BECAUSE of the wars of aggression of the United States, its use of mercenaries, and because of movies glorifying a romanticized warrior code, we forget the deeper meaning of the Republic’s soldiers willing to die when ordered into battle by their commanders. They are dying for us the living, and for Filipinos still to live.
In contrast, the Islamic State terrorists are really fighting selfishly for themselves. As jihadists, they believe that Allah looks down favorably at them, and will reward them in the afterlife with eternal happiness, starting with an orgy with 72 virgins, as the Koran claims.
But men never admit selfish agendas: the US invasion of, and near genocide, of Muslims in Iraq, Afghanistan, and Syria, has of course given them the justification that they are not just fighting for an after-life in ecstasy, but for the Ummah–the global community of all Muslims–which has been threatened with extinction by the modern “Crusaders.”
Cloaking materialist, selfish agendas with sacred clothes has not been exclusive to the Muslim religion. The Crusades, first called by Pope Urban in 1095 and which lasted for two centuries, made up the first Holy War, with the purportedly noble cause of recovering the land where Christ lived and died from the heretic Muslims. Unsaid though was that it was really the drive for treasure by European lords, and for ignorant, impoverished peasants to get passports to heaven.
Even up to the modern era, religious wars have killed thousands and even hundreds of thousands, as in the European wars of religion (Catholicism vs Protestant branches from 1524 to 1648); the Jewish establishment of the State of Israel in Palestine; the Catholic-versus-Protestant “Troubles” in Northern Ireland; the India-Pakistani (Hindu vs Muslim) conflicts, the Yugoslav wars, and the Lebanese civil war. The conflict in Iraq and Syria is even to some extent due to the ruthless enmity between two branches of Islam, the larger Sunnis and the minority but often politically powerful Shia.
Wars have been for nation-states
It is, however, false to assert that most wars of humankind were religious wars. In the book, Encyclopedia of Wars, authors Charles Phillips and Alan Axelrod claim that in their list of 1,763 wars, only 123 have been classified to involve a religious cause, accounting for less than 7 percent of all wars.
While these authors did not conclude what has been the main cause of wars in modern history, another book War: What Is It Good For? by Ian Morris implied that the main reason for wars in the modern era has been for states to expand (among these, the Roman empire, the Third Reich, and the US hegemony), to consolidate their rule (the American Civil War), and defend themselves from other states’ attempts at expansion (the two world wars).
The book’s astonishing conclusion: Wars in general have reduced violence, since through wars, nation-states emerged that kept the peace over their subjects, in contrast to the endless, continuous fighting among tribes and even clans in areas where there were no nation-states. “Uncomfortable as the fact is, in the long run war has made the world safer and richer,” Morris wrote. He cited statistics that showed that in the modern era of nation-states, murder rates (including those killed in wars) were one-tenth of the rate found among Stone Age hunter-gatherers.
But wars aren’t fought in the abstract. Most wars in the past and today are fought by flesh-and-blood soldiers, and for their nation-state, the most important organization that human beings are members of. The nation-state is the organization that determines the quality of the life they live now, and will determine the quality of life of their descendants. While soldiers often mouth slogans, that they are fighting for “God and country,” the reality is that they are fighting solely for the nation-state.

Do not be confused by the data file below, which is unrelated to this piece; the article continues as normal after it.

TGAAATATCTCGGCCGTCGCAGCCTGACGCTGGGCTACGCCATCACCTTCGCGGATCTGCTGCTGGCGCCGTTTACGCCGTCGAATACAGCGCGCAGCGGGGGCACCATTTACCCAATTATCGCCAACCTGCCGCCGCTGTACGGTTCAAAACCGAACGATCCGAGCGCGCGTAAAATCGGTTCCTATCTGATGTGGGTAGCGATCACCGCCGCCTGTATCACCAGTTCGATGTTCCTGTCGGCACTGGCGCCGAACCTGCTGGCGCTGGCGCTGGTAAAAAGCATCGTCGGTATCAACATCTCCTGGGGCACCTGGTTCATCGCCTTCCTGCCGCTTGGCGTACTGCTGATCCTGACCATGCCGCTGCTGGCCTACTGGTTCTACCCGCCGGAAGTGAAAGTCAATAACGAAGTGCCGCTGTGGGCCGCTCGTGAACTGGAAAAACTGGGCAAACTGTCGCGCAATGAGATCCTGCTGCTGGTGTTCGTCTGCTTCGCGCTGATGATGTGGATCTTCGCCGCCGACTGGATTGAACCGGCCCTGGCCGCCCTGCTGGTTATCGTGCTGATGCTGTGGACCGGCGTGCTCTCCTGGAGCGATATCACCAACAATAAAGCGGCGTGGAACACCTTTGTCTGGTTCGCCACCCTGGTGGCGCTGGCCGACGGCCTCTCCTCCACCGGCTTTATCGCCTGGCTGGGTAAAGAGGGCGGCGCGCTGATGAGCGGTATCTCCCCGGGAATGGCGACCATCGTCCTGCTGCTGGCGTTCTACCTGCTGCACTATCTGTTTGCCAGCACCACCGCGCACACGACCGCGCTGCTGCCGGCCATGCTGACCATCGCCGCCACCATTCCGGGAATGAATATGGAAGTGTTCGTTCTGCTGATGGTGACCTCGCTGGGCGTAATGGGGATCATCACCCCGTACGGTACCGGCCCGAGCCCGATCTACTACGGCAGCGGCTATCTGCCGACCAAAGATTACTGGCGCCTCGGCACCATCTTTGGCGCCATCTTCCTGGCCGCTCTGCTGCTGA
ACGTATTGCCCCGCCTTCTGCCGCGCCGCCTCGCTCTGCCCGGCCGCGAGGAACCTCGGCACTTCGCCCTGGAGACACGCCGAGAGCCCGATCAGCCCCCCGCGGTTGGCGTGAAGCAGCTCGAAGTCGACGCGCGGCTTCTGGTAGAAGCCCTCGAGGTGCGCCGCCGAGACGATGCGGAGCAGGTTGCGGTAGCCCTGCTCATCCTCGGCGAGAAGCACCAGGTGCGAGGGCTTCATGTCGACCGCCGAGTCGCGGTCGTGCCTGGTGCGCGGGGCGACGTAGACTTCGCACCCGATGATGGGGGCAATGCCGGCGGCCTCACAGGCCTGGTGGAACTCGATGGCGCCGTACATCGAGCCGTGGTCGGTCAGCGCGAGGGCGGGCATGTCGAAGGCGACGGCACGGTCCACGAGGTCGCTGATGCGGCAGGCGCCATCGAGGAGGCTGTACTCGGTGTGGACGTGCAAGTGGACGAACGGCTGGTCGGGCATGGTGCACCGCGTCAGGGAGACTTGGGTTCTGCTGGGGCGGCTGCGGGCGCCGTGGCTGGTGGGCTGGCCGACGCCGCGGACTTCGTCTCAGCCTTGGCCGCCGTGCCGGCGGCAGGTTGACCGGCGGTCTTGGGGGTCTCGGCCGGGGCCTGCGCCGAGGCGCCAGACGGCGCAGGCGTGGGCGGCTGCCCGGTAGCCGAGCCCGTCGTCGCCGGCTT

Fighting for a fiction
The IS-linked jihadists are fighting for the fiction of a paradise in an after-life, and for the Philippine nation to be incorporated in an Islamic theocracy with little individual freedoms.
Our soldiers are fighting for the nation-state, the most important entity that determines the welfare of its current and future members. The integrity of our nation-state’s territory will be degraded if the IS-linked jihadists maintain their hold of Marawi.
This is why the most sacred symbol of a nation-state is the Tomb of the Unknown Soldier in nearly all countries’ capitals. Such monuments are in honor of and in celebration of that fabulous mystery that make up heroes: Why would a human being offer his life to the extent that he would even die unknown, to a nation-state, which he would never see in the oblivion of his death?
The families of the fallen in Marawi are lucky that their sons and husbands aren’t unknown. We have to honor them; newspapers should devote a whole page to identify them with their photos. I have a list only of the 45 out of the 72 reportedly killed, and I salute them:
Edwin V. Placido, John Carl C. Morales, Freddie Solar, Mcglenn Z Abuyabor, Jessie B Santos, Aldrin Dinglasan, Julhabir J Dakkay, Joseph P Villanueva, Marlon V. Baldovino, Eric Jason J., Coros, Asah A. Sakiran, Throlen R Lago, Rudy A Espelimburgo, Benito G Serrano, Elmer M Anno ,Tahiruddin K. Salahuddin, Philip G. Ao, Aliyasir I. Abdulla, Ricky A. Asan, Christopher C. dela Cruz, Nilo R. Donato Jr., Reymund A. Paracuelles, Johva M. Aquino, Eldon C. Rogador, William B. Tuanda Jr., Bermilou P. Pardillo, Dhan Ryan A. Bayot, Angelo A. Estores Jr., Dondee D. Orboda, Elmer D. Bueno, Melvin S. Raton, Edmond D. Principe, Anthony C. Capulot, Kevin E. Sisiban, Arhanie O. Amlo, Jessrael O. Butalina, Reymar E. Carloto,Rowee M. Montalban, Marlo P. Rota, Junie Berth R. Purlas, Roel M. Cabonita, Ramon L Montejo, Saed Abdul Rahman H. Palada, Mark Daryl A. Parba, Junaid S. Mama.
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